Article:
Who saw the introduction of the Oscars last weekend? Not Cablevision’s 3.1 million subscribers, and they’re lucky they even got to see any of the awards ceremony. After failed negotiations between the communications company and ABC caused a Channel 7 blackout at midnight Sunday, the two came to an agreement “on principle” about a half hour into the show and resumed broadcasting. Is ABC trying to pad its pockets by charging for something that is broadcasted for free? Is Cablevision playing hardball at the expense of subscribers? Here to discuss are Press News Editor Timothy Bolger, Press staff writer and green columnist Jaclyn Gallucci and Executive Director of Fair Media Council Jaci Clement.
I wonder if viewers realize the extent of the difference between this feud and the Food Network/HGTV blackout, or if only media observers are paying that close attention. Considering the nearly unprecedented nature of the ABC/Cablevision dispute, it is tough to defend either side. Channel 7 needs to make up for lost revenue thanks to the proliferation of cable. Cable doesn’t want to open the floodgates to the other broadcast networks who also want more money. Oscars debacle aside, at least this signal interruption only lasted nine hours and not three weeks. Although it surely soured public opinion of both companies in the process.
I can’t say who carries the fault on this one, but I’m sure the average Cablevision subscriber must be throwing blame at ABC. Cablevision commandeered their cable boxes, redirecting them to a “customer alert,” aka Cablevision’s side of the story, every single time they went to watch TV. I’m a Cablevision customer. I understand putting a scrolling message on Channel 7, at the bottom of the screen. But shoving propaganda in the consumer’s face like that doesn’t sit well with me. This whole ordeal was like watching two divorced parents badmouthing each other and making their kids choose sides instead of closing the door and handling their business without all the playground antics.
Great analogy, Jaclyn. Both parties share blame, and both have underestimated the damage they have created with their respective audiences. A few things to keep in mind: ABC is regulated by the FCC, but cable is not. This argument centered on retransmission fees, which is a murky area with the FCC. And yes, this type of argument is something we will surely see more of as contracts between other media outlets come up for renewal. But something happened here on Long Island that set a dangerous precedent for the future: We saw “big brother” Cablevision change from a passive monopoly into actively telling us what to think. That “customer alert” technique should be a wake-up call to everyone who lives and does business here: What you know and what you don’t know is in the hands of one company that answers to no one but the public it serves.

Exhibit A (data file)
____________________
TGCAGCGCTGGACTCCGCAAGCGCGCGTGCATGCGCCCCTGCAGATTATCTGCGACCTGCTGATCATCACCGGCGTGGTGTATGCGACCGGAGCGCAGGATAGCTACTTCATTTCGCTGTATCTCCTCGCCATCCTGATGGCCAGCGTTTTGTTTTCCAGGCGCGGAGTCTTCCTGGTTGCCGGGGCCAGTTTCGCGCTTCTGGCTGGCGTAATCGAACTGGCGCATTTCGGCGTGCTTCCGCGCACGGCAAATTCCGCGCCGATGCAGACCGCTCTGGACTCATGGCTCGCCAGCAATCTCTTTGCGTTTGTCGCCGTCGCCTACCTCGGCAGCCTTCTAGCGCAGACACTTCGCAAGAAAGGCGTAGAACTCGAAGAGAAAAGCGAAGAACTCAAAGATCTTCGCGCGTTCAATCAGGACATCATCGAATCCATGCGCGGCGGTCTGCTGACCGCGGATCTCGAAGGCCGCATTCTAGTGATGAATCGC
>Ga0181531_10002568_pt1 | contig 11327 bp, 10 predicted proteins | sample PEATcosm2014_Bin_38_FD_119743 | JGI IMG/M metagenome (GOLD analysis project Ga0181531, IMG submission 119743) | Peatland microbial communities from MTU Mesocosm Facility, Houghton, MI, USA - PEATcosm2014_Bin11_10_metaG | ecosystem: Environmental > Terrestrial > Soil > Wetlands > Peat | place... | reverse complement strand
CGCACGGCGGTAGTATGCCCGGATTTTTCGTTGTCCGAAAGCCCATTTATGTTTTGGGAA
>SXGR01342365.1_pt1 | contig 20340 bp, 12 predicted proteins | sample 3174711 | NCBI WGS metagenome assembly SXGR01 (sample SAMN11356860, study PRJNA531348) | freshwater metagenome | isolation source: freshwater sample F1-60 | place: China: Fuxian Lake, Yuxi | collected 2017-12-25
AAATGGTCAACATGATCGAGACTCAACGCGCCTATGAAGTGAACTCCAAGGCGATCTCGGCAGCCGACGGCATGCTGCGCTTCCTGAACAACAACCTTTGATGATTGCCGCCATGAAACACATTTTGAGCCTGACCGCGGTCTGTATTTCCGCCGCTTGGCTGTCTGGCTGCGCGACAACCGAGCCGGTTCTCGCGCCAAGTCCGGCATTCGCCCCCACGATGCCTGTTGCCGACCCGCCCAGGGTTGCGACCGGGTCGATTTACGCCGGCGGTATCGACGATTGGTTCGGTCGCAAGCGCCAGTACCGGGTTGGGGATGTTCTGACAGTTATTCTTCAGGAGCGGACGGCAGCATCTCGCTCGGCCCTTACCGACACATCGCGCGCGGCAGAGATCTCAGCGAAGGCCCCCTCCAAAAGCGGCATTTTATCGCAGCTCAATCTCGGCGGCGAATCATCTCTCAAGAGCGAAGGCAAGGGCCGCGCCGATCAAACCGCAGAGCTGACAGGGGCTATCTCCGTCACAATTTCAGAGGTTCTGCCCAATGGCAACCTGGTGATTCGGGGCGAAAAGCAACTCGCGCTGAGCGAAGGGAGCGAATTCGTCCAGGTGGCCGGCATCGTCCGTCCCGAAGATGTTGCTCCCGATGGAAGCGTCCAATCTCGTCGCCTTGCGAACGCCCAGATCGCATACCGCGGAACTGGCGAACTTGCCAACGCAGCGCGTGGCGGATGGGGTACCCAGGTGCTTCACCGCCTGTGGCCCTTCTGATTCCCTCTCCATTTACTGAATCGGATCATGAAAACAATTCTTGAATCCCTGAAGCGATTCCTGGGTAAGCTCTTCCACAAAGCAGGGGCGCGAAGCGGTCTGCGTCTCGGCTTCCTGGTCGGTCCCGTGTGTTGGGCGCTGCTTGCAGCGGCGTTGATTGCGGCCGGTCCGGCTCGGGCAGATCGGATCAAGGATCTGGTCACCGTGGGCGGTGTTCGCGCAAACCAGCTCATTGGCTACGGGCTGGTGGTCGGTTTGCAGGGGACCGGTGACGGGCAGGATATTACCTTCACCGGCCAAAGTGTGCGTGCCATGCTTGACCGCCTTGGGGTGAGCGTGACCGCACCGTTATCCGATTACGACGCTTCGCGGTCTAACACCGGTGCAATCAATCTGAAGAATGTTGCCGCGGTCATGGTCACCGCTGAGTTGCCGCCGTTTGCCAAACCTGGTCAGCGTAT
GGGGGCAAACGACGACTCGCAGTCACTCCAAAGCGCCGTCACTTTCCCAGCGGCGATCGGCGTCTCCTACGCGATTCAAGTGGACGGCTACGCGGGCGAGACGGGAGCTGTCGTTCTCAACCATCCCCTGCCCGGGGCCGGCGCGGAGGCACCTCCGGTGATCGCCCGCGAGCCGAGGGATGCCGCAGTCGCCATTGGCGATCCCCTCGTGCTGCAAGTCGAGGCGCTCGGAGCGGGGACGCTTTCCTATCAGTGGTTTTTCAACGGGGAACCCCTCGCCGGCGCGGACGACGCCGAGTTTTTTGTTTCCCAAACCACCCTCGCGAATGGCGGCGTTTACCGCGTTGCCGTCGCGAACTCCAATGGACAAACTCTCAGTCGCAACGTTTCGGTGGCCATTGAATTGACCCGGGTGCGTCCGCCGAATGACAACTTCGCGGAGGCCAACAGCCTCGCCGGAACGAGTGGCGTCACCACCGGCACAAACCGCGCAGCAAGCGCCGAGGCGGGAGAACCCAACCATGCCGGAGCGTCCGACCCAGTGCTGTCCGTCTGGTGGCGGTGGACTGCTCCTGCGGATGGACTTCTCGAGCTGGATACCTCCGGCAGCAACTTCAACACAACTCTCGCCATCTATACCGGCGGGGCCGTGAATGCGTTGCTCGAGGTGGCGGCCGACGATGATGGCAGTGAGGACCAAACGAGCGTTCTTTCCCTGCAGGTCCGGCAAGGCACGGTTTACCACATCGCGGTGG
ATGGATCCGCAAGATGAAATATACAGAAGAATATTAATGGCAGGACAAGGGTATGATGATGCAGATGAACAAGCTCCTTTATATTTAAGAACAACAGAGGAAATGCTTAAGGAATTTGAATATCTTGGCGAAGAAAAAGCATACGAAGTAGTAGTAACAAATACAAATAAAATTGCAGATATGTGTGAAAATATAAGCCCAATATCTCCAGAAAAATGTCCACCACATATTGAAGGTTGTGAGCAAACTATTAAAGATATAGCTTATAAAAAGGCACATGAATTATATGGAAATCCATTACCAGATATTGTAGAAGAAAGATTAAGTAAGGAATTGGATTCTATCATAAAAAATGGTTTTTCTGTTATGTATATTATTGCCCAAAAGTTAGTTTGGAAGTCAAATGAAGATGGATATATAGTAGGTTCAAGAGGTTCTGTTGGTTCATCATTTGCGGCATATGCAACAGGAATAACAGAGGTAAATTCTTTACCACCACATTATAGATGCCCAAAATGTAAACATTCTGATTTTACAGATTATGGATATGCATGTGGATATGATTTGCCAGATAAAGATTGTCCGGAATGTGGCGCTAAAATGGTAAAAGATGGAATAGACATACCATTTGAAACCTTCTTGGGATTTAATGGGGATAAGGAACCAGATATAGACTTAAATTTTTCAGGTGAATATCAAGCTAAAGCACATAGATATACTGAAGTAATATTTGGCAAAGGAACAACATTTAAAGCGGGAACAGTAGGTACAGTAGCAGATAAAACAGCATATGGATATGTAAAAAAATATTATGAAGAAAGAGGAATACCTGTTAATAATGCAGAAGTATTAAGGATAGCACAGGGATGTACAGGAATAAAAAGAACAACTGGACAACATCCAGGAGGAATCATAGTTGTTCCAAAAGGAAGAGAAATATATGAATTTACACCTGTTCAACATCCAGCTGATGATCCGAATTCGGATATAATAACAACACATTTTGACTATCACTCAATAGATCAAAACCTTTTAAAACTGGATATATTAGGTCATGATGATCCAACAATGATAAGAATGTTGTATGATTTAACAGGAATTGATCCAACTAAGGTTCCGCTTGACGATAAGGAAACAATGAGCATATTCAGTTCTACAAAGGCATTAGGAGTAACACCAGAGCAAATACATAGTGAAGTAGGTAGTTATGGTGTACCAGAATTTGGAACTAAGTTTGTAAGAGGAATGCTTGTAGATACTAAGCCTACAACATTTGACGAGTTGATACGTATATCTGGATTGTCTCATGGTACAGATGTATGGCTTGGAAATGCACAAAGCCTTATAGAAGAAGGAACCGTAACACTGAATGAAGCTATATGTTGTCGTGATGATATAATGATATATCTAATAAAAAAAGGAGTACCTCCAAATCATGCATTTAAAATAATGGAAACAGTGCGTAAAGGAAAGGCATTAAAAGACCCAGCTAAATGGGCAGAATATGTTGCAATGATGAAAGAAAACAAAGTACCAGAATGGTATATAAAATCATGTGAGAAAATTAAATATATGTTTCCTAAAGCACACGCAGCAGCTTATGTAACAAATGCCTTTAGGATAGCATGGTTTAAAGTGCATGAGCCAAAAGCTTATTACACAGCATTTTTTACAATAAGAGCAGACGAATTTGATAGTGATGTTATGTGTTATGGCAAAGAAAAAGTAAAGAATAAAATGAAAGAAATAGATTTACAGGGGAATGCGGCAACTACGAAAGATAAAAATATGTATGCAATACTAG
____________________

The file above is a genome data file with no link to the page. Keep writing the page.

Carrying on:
I’m holding out hope that more viewers than not recognize what you two are saying and don’t blindly assume that ABC is the only one at fault because the TV says so. But judging from some conversations I had on Sunday, there were some Cablevision subscribers out there who bought into their message without questioning it. Scary. One tactic backfired, too: When Cablevision offered free Oscar-nominated movies on demand as a consolation prize for losing ABC-7, they apparently couldn’t handle the amount of traffic, requests weren’t processed and customer service phone lines had up to 90-minute wait times. That just made subscribers angrier.
I was one of those people who tried to watch a movie and couldn’t. I don’t even want the movie. How about they make my box work without a 30-second delay, or make some kind of menu display that doesn’t make my eyeballs bleed. God, I miss my TiV—wait, what were we talking about again? …I completely agree, the one positive from all of this is I hope that more people think about where they get their information and who is holding the reins.
I couldn’t get a free download either, due to too much traffic for On Demand. But that e-mail really wasn’t about customer service: The timing sent a clear message to ABC that Cablevision didn’t care if Channel 7 was back on in time for the Oscars. You can accuse ABCs execs of living in Disneyland, and at times that’s accurate, but they don’t get what a monopoly is like. Monopolies are known for many things, but customer service isn’t one of them. The strategy employed didn’t match the game at hand. And, ABC aired a radio spot on Long Island, naming programs the public would no longer be allowed to see if ABC-7 went black. Problem was, the shows mentioned in the commercial are all available to us via TV-55. Net result: The spot made ABC look out of touch with this marketplace, which didn’t win them any fans. For those who believe the message in the Cablevision customer alert, remember that Cablevision raised its rates last year—during the worst economy since the Great Depression—and posted a $284 million profit for 2009.